Sexual harassment is considered to be a form of sexual discrimination (See Title VII employment discrimination). Sexual harassment claims have been traditionally divided into two kinds of harassment.
(1) Quid Pro Quo harassment occurs when a supervisor or someone in the position of authority seeks a sexual relationship in exchange for favors such as promotions and raises, or punishes or threatens to punish the employee if they fail to respond to advances.
(2) Hostile work environment harassment exists, for purposes of Title VII employment discrimination claims, when an employee experiences discriminatory workplace conduct or harassment so pervasive and so severe that the employee is fearful of going to her or his workplace for fear of being offended, intimidated, or being exposed to such an abusive working environment.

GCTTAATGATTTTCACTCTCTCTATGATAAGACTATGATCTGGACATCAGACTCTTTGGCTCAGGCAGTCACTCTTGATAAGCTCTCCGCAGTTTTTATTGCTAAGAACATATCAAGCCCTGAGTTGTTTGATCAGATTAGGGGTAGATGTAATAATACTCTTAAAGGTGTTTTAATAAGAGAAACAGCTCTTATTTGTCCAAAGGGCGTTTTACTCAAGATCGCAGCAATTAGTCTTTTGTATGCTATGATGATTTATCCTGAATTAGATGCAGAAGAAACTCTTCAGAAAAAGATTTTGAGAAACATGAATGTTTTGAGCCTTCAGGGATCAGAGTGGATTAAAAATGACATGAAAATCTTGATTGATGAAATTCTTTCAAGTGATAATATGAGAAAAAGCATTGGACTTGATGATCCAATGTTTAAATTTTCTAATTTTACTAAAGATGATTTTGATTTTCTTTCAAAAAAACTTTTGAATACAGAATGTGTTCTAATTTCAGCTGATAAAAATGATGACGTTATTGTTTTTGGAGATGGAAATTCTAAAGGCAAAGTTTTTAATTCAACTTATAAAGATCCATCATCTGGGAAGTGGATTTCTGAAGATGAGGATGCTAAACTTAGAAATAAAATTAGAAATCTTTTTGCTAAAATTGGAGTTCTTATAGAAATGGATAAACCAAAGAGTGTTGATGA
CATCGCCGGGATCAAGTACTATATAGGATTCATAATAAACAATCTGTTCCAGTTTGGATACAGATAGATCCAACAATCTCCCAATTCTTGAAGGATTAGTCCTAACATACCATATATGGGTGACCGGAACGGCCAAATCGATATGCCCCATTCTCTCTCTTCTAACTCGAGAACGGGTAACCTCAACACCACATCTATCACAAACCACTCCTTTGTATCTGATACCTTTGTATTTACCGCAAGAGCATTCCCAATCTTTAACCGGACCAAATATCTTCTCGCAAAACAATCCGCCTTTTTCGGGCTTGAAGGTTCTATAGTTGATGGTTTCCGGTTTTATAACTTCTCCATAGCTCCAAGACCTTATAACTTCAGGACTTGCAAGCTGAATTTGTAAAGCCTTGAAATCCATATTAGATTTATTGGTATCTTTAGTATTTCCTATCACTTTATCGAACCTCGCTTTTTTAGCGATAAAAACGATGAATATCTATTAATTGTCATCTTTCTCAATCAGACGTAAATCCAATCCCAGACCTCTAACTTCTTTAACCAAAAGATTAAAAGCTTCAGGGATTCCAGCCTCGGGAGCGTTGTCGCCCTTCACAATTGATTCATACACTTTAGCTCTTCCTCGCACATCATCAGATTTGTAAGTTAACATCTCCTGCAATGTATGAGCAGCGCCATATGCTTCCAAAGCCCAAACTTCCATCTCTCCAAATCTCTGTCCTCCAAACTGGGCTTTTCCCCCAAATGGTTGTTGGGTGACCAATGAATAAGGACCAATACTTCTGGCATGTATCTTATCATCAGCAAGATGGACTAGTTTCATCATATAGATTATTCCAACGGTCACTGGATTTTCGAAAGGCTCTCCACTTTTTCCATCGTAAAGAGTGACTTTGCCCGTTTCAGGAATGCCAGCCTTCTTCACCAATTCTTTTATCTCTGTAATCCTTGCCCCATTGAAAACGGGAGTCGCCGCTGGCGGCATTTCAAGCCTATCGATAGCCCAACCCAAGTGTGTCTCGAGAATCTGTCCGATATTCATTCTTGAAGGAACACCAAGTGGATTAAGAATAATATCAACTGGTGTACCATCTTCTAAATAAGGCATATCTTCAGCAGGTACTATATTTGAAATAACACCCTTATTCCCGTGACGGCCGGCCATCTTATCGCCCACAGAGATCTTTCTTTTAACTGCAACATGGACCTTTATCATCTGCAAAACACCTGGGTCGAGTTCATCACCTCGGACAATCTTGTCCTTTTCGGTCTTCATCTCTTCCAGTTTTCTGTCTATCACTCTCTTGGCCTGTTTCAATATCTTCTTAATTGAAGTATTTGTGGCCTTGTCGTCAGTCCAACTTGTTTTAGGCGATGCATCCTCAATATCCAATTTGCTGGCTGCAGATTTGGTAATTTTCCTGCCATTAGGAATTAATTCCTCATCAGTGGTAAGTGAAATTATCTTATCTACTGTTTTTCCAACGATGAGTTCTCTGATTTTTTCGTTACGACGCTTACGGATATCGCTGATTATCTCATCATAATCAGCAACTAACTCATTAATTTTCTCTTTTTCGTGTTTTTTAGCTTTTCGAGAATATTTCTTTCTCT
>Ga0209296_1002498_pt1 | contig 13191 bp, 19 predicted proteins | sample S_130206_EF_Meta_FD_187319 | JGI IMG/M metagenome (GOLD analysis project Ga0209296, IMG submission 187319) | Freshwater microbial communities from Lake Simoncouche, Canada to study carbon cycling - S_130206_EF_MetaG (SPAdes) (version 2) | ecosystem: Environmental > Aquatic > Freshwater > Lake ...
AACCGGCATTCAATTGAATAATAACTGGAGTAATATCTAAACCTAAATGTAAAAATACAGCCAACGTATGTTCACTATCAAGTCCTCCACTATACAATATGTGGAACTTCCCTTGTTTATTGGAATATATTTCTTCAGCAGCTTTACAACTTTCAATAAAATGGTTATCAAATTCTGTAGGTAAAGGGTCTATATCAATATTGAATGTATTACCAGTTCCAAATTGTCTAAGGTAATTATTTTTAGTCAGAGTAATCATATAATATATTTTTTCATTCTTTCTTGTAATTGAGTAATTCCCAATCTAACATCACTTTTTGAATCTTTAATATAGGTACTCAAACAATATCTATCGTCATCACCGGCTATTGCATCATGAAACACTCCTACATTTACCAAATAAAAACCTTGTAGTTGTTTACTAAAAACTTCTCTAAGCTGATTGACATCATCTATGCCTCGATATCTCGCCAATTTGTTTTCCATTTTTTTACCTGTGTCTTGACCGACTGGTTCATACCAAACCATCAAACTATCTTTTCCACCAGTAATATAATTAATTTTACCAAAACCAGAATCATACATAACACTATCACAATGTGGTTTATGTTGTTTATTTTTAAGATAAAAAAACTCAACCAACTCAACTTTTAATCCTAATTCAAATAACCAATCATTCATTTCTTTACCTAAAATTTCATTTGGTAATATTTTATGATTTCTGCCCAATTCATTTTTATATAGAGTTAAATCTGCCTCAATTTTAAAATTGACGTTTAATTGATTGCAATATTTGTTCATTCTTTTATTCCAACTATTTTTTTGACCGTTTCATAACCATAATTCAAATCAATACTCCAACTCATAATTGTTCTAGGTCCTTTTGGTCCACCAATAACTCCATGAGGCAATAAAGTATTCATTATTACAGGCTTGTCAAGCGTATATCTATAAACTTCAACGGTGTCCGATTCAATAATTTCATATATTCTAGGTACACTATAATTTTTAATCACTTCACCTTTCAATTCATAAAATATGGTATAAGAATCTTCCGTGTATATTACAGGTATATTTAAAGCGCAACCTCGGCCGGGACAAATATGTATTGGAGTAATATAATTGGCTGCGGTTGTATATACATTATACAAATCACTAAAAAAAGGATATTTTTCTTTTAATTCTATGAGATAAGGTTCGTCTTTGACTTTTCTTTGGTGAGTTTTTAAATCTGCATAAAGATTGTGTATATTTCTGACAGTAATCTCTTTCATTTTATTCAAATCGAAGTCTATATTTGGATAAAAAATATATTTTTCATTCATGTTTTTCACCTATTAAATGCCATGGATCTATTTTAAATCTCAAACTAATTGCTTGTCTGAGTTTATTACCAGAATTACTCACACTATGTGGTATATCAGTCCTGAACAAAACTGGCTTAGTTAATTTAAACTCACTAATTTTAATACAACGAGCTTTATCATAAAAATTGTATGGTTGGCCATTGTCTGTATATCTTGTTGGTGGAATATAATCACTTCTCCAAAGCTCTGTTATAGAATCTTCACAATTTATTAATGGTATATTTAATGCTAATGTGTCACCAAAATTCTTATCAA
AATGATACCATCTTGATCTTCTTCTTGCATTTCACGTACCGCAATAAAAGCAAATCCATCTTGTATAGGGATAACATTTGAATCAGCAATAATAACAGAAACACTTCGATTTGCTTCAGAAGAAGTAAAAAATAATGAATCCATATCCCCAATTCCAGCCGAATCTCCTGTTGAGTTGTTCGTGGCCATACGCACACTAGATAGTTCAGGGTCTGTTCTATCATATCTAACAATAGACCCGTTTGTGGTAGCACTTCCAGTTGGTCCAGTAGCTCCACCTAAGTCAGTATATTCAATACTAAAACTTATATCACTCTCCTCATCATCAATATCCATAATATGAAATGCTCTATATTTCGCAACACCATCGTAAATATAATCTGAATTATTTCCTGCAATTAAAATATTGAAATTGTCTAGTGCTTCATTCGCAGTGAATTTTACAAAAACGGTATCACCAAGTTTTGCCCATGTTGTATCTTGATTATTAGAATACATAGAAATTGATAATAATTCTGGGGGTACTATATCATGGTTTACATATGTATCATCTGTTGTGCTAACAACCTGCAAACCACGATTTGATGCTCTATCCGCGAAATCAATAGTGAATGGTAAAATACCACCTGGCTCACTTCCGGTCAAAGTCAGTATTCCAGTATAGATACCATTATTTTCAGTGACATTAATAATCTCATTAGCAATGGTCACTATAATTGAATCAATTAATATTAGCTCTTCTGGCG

Not all abusive behavior can be successfully litigated. Whether a working environment is sufficiently hostile must be determined by an objective standard, as well as a subjective standard. Because not every unpleasant workplace is considered a hostile environment, an attorney can help you determine whether you are eligible for damages.
If you are an employer, you can benefit from the advice of an experienced legal counsel on how to set up and maintain policies and procedures that would protect you from employee lawsuits.